A Brief History of UMass Lowell Radio. ( Editor’s note: This story originally appeared in the May/June 2015 issue of Merrimack Valley Magazine. )
My WJUL-FM (now WUML) radio show “Rotten to the ’Core” grew steadily in popularity from its inception in 1988 until I graduated from UMass Lowell in 1992. In the early ’90s, the show had one of the station’s most dedicated followings. Devoted listeners tuned in to 91.5 on Monday nights to be guided through the latest offerings in underground hardcore, punk and heavy metal music.
Being a disc jockey on “Rotten to the ’Core” was a dream come true for me, the defining activity of my college years. It was my coming-of-age hobby, supported by a music scene whose ideals, social mores, and auditory aesthetics I strongly connected with. I was granted interviews, free admission to gigs, and lots of promotional materials. They were euphoric and euphonic times, and I felt like what I was doing mattered.
The denouement of my tenure was never intended as such. Shock rocker GG Allin, whose onstage exploits made him infamous, happened to be in town recording with Mark Sheehan of the local band Out Cold. Sheehan called and asked me to interview Allin. Although hesitant due to the performer’s reputation, I acquiesced when Sheehan promised to chaperone.
During the interview, the dialogue was flowing, the phone ringing off the hook like never before. Allin’s demeanor was restrained and amenable. Unbeknownst to me, however, he was imbibing copious amounts of whiskey in the station’s lobby during breaks in the discussion. His persona decayed as drunkenness developed. Sheehan could not collar him, forcing me to assume the role of bouncer. Allin caused mayhem and vandalism on his way out, resulting in my show being given a short suspension.
Allin died a year after I graduated. I was working for Lowell commercial channel WLLH-AM (1400) by that time, the creative freedom of college programming behind me. My reputation preceded me, however, the question ubiquitous: “Hey, aren’t you that guy who interviewed GG?”
There are many other memories — critical cultural junctures where the things we were doing at WJUL seemed to foreshadow vogue: fraternizing with Doyle Wolfgang von Frankenstein from the Misfits and Siouxsie Sioux; partying with Scott Ian from Anthrax, and watching colleagues Sara Willman, Ian Kane and Trish Chapman bring a concert by nascent superstar rock band Pearl Jam to the school’s Cumnock Hall are all highlights from my time with a college radio station that was born in 1952.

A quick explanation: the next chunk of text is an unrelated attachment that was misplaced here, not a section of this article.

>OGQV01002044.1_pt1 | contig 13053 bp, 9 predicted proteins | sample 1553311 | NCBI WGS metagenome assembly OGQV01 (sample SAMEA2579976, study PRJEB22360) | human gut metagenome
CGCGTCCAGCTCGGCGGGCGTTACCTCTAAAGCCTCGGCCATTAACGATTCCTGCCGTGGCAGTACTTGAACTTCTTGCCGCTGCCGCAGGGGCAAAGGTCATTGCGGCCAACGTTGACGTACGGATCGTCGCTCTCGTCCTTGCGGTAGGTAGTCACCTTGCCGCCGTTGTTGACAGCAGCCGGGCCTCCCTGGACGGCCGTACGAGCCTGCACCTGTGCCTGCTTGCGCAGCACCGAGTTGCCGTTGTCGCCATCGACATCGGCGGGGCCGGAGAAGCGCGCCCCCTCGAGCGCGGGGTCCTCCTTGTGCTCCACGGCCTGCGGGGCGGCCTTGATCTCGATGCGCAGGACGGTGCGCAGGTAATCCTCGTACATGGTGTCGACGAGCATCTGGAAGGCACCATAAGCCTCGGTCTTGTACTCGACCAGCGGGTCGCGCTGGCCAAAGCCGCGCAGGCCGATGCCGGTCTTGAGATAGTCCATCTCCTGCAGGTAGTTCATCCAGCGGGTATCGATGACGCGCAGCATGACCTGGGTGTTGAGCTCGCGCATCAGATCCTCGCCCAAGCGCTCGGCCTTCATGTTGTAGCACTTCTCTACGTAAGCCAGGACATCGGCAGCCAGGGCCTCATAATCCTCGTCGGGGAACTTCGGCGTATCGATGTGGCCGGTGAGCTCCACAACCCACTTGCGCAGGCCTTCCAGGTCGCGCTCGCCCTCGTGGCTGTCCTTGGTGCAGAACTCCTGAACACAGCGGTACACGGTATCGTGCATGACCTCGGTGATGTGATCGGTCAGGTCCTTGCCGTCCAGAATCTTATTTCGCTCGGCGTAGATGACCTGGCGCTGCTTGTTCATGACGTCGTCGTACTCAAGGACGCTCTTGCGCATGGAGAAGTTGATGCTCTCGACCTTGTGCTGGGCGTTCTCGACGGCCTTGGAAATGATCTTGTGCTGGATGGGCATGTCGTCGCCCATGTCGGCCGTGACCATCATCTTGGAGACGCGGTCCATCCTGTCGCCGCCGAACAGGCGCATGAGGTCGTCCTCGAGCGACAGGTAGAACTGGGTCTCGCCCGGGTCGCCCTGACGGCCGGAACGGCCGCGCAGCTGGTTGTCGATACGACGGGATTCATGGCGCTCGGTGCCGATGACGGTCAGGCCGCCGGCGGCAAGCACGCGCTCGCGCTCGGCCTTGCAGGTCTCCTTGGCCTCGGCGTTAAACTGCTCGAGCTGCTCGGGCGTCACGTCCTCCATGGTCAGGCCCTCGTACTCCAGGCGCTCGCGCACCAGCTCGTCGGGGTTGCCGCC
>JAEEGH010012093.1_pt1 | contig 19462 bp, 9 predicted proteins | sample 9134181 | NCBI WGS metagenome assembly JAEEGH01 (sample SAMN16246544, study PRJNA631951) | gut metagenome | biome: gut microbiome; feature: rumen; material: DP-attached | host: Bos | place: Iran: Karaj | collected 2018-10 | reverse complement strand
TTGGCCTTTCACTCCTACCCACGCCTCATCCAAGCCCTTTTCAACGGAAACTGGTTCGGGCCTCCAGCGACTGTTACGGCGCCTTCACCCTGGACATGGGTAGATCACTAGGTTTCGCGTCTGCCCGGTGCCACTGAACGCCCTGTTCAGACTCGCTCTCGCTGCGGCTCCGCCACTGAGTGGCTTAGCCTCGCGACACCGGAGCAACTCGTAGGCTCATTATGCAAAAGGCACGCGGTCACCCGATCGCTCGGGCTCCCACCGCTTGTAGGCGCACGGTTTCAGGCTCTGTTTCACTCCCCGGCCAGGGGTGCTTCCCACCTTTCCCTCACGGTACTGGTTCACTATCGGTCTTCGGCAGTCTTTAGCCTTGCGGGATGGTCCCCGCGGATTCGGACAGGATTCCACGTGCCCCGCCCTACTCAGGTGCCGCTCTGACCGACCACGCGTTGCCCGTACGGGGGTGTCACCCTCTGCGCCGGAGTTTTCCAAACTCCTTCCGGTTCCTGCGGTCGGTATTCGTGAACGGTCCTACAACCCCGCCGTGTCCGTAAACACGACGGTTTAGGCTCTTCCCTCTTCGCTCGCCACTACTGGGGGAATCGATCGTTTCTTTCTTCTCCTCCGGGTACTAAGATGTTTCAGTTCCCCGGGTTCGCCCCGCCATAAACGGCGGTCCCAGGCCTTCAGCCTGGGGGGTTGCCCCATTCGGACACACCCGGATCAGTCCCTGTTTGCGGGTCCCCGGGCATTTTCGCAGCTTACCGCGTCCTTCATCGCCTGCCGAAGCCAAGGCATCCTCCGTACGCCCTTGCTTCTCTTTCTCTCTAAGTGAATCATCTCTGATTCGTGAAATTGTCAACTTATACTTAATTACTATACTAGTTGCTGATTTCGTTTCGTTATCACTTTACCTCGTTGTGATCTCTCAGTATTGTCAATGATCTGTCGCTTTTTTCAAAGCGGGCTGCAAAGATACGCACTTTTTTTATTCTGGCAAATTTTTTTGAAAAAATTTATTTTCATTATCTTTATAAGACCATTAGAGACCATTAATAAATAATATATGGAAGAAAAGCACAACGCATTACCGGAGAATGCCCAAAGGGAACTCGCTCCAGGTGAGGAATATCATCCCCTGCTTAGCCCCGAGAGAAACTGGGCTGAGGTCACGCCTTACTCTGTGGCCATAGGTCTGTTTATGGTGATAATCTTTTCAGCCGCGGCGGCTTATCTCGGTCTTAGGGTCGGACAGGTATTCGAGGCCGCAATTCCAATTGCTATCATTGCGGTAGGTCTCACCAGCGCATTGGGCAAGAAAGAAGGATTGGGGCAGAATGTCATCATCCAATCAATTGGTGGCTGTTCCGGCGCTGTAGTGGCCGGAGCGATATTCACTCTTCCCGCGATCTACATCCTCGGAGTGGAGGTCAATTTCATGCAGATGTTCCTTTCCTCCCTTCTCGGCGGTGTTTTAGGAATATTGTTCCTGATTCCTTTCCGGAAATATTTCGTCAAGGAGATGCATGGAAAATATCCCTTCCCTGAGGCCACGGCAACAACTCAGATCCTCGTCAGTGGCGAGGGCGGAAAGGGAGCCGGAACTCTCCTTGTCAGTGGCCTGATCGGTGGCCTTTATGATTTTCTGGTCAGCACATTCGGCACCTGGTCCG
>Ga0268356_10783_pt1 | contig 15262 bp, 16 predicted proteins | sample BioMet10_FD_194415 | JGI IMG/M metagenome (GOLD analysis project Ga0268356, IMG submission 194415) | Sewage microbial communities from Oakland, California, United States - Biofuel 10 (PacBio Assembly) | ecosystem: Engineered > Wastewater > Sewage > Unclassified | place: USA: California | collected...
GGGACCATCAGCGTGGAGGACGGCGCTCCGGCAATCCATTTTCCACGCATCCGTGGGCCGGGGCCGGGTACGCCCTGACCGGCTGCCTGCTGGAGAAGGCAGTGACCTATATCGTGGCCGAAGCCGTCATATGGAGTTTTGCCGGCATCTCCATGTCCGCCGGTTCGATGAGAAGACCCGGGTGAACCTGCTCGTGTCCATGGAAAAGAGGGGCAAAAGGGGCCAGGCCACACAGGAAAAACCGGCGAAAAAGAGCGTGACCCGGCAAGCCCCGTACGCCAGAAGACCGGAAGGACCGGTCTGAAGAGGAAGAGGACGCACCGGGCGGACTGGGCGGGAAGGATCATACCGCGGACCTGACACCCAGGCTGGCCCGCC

Ed Bonacci, a sophomore at Lowell Textile Institute, started what was known as a “carrier current” station out of his dormitory room. The signal was generated by a small audio oscillator and distributed through the building by the electrical circuits within. The result drew so much interest from fellow students that a decision was made to begin the LTI Broadcasting Society, which evolved into WLTI-AM (550) less than a year later.
By the early ’70s, WLTI had upgraded to a much larger transmitter and moved to 91.5 on the FM dial. In the mid-’70s, Lowell Technological Institute merged with Lowell State College to become the University of Lowell, which demanded another evolution. There suddenly was a much larger pool of students from which to draw members, and the call letters were changed to WJUL.
Chris Porter, the co-founder of “Live from the Fallout Shelter” (running without interruption since 1985) and the former music director, says, “WJUL was by far my favorite thing at ULowell. I had great experiences, learning about the music business and greatly expanding my network of industry contacts.”
Bill O’Neill, who served as both program director and head of the university’s Audio Visual Society from 1981 to 1984, says his goal was “to sound as professional as any other station without giving up the essence of what only we could do: be unencumbered by the quest for ratings while being of service to both the school and community.”
Kris Thompson, the music director from 1985 to 1986, agrees with O’Neill, adding, “We had a community of creative people and status quo questioners. We took pride in giving listeners a for-real alternative.”
In 2003, the call letters were changed to WUML to reflect a name change to University of Massachusetts Lowell after the 1991 acquisition by the larger UMass system.
One constant throughout the station’s history has been the retention of control by students.
Patrick Murphy, music director at the station from 2001 to 2004, helped to spearhead two defenses during his tenure in the face of administrative attempts to co-opt the station in order to sell broadcasting time to corporate interests. “It was a dark time, and I try not to let it tarnish my memories of all of our hard work and how much we accomplished,” Murphy says.
Current station General Manager Matt Denaro and disc jockey Jim Warren are working hard to cement WUML’s legacy.
“Matt and I did a lot to rebuild a fractured and antagonistic relationship with the school and administration,” Warren says. “But our achievements could be undone if somebody tunes in and hears terrible programming … so quality needs to keep up.”
Denaro adds: “Our mobile broadcast equipment put us on par with many a commercial station, and it has been instrumental in making our broadcasts … the success that they are.”